Whether you hire a lawyer or not, I wish you both the very best of luck - I hope quin finds something he likes much better, even if the process of getting there feels rough.
posted by deliriouscool at 7:33 AM on February 12, 2014

Hiring a lawyer isn't just about hauling people into court, it's about showing that you're serious about protecting your interests.

... it also shows you are a potentially litigious employee, which doesn't help your future job prospects. Hiring a lawyer isn't a protected class, and future employers don't like employees that might sue them.

Do a cost benefit analysis. I can't imagine a lawyer getting you any more than, say, two (additional) weeks of severance. The lawyer will directly cost you money (at an hourly rate) and indirectly cost you future employment. You may value your future employment very little, but in all the analyses I can see, the best answer here is to accept your situation and work on getting your next job.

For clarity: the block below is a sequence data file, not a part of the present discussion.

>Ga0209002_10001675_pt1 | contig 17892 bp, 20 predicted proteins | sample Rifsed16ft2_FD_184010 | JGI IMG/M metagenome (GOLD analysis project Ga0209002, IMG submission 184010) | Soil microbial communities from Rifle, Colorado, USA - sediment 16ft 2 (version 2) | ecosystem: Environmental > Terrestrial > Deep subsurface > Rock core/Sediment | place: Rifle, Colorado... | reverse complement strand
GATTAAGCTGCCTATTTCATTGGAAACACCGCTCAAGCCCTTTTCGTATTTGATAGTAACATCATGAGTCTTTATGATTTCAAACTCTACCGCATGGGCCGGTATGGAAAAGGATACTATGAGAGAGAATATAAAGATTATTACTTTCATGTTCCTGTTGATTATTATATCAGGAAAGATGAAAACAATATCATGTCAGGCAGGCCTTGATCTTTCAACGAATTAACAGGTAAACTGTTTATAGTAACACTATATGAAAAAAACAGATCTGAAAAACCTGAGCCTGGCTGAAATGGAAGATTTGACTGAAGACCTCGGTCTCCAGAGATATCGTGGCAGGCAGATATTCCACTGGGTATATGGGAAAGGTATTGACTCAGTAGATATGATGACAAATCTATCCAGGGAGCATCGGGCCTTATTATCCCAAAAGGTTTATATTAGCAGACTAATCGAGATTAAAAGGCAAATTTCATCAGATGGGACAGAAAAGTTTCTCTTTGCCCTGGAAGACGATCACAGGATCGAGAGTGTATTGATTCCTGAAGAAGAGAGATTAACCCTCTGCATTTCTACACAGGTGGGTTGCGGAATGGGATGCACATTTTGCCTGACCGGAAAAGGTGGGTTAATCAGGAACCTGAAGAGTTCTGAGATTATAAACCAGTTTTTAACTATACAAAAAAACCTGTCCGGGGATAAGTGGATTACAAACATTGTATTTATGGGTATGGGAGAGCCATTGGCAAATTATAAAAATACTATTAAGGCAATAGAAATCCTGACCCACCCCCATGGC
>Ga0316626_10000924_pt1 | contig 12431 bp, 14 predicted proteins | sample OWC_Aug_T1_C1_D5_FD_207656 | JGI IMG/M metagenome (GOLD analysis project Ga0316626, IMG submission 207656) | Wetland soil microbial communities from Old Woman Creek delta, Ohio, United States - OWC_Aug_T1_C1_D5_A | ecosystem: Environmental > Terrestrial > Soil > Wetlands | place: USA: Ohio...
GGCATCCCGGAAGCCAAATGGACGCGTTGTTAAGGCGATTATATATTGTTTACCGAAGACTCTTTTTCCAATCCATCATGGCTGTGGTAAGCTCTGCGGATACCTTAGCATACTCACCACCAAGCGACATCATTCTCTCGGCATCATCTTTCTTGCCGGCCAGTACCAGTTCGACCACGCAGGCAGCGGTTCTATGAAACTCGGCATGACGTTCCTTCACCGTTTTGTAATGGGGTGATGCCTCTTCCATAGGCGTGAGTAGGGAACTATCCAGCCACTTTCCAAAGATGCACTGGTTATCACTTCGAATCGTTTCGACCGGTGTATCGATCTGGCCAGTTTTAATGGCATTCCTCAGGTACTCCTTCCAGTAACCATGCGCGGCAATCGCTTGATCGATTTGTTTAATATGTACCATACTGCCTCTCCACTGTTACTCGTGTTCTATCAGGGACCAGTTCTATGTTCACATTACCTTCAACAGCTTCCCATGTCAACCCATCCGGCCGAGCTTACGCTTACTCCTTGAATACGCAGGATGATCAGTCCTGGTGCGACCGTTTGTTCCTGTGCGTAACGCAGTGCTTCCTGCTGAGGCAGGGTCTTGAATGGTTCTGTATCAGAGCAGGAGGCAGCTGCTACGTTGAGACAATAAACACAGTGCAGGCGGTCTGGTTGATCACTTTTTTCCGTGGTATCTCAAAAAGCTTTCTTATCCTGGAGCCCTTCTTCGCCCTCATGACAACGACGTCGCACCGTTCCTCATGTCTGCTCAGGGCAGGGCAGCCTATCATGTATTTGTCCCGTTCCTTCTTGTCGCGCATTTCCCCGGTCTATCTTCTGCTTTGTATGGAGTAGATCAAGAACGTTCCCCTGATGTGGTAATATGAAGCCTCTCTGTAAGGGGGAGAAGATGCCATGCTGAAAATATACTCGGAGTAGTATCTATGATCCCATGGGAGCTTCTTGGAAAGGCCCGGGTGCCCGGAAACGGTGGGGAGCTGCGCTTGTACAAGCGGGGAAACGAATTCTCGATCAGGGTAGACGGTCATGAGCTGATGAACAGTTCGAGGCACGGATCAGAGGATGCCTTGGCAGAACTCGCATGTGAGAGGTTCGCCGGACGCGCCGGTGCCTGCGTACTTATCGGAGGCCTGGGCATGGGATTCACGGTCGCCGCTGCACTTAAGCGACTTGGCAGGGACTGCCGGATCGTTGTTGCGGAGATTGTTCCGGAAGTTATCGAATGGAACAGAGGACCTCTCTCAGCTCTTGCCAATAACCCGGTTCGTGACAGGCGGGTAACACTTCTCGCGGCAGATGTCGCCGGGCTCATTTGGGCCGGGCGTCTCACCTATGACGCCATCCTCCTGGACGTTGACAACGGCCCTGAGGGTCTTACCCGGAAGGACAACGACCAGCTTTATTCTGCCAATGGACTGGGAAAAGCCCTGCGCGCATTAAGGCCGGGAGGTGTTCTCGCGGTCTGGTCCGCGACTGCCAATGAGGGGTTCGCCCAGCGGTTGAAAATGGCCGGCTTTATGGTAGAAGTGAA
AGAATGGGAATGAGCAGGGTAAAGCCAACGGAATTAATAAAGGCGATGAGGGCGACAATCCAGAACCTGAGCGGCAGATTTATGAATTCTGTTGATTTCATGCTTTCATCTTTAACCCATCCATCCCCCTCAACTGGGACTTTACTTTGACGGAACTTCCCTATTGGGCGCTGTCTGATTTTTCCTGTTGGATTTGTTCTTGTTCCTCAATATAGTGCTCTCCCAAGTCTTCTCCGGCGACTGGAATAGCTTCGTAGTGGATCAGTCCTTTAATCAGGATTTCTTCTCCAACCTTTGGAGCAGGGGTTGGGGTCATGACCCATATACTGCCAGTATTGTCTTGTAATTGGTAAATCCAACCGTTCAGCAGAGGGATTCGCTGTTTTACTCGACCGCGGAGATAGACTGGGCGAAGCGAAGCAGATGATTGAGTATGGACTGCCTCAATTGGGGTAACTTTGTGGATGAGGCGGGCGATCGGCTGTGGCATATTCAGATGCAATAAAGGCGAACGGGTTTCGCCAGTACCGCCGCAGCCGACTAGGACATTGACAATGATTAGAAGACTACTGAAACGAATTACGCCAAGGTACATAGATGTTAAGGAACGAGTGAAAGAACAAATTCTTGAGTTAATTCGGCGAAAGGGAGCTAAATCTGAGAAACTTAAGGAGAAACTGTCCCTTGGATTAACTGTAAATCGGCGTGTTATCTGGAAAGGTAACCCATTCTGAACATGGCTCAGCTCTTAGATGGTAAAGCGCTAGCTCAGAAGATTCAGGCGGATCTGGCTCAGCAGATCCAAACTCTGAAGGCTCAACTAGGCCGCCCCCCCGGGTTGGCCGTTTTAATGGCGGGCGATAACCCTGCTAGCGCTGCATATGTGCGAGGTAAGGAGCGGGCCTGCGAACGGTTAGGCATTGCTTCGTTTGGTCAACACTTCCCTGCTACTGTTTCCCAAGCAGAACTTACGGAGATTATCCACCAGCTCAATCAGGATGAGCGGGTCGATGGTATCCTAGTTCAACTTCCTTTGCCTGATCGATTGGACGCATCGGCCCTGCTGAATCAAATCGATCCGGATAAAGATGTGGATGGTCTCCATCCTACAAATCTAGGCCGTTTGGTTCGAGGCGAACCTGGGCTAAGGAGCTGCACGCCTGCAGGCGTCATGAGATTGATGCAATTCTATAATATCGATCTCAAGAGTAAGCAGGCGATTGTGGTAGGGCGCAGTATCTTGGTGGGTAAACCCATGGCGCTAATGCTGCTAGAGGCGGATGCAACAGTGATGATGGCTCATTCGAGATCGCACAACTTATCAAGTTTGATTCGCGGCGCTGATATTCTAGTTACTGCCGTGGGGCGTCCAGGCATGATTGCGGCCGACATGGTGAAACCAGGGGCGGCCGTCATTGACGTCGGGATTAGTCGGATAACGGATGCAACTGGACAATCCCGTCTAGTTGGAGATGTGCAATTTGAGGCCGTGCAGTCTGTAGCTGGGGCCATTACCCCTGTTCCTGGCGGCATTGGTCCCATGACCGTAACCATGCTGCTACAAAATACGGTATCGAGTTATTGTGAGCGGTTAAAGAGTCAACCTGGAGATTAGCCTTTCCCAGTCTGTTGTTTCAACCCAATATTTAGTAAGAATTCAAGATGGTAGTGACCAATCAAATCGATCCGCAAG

posted by saeculorum at 8:25 AM on February 12, 2014 [2 favorites]

and give him a reasonable severance to find something

I'm in HR and I gotta tell you 2 weeks of pay is a pretty reasonable severance for someone who only worked there for 4.5 months. Especially for a smaller company.

My advice is to apply for unemployment immediately and begin looking for a new job. I know it is a huge kick in the ego and self-esteem to be fired but it sounds like this really just wasn't a good fit for either you or the company so look at it that way.

I agree with saeculorum that the amount of additional severance that a lawyer could possibly get you isn't going to be worth it because you will spend at LEAST that long trying to get it.